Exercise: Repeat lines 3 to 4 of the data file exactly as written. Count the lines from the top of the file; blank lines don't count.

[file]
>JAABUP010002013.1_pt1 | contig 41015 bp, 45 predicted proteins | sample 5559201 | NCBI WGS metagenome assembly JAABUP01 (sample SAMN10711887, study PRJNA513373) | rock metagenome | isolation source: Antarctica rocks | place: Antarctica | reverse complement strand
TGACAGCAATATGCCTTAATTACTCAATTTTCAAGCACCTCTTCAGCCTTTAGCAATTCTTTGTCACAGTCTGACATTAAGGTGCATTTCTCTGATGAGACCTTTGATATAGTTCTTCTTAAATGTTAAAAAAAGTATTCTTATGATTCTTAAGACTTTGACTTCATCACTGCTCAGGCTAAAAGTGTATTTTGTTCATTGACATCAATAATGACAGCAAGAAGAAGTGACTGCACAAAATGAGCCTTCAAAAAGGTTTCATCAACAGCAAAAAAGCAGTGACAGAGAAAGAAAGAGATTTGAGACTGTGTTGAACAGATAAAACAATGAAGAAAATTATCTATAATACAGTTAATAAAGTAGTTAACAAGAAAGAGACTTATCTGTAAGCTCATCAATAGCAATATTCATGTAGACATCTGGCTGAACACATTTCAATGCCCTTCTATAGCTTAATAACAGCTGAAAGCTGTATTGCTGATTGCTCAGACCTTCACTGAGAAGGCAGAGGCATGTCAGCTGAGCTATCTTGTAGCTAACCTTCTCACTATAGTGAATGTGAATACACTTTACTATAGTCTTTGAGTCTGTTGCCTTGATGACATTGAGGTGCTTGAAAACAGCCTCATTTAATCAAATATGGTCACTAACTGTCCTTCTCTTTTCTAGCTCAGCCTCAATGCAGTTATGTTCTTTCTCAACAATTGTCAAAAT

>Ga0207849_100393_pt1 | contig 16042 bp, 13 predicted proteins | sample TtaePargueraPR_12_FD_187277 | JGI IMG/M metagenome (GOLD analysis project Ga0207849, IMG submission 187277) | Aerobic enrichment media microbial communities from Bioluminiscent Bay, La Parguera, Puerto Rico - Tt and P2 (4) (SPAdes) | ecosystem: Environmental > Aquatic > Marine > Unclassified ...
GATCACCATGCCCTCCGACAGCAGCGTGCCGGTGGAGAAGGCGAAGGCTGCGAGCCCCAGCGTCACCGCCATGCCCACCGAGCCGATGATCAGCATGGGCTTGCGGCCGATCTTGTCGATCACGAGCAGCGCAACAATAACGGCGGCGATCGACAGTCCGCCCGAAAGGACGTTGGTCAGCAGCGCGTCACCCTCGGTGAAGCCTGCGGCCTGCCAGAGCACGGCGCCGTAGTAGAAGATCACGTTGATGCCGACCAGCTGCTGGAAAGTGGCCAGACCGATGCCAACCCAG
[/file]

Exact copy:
>Ga0207849_100393_pt1 | contig 16042 bp, 13 predicted proteins | sample TtaePargueraPR_12_FD_187277 | JGI IMG/M metagenome (GOLD analysis project Ga0207849, IMG submission 187277) | Aerobic enrichment media microbial communities from Bioluminiscent Bay, La Parguera, Puerto Rico - Tt and P2 (4) (SPAdes) | ecosystem: Environmental > Aquatic > Marine > Unclassified ...
GATCACCATGCCCTCCGACAGCAGCGTGCCGGTGGAGAAGGCGAAGGCTGCGAGCCCCAGCGTCACCGCCATGCCCACCGAGCCGATGATCAGCATGGGCTTGCGGCCGATCTTGTCGATCACGAGCAGCGCAACAATAACGGCGGCGATCGACAGTCCGCCCGAAAGGACGTTGGTCAGCAGCGCGTCACCCTCGGTGAAGCCTGCGGCCTGCCAGAGCACGGCGCCGTAGTAGAAGATCACGTTGATGCCGACCAGCTGCTGGAAAGTGGCCAGACCGATGCCAACCCAG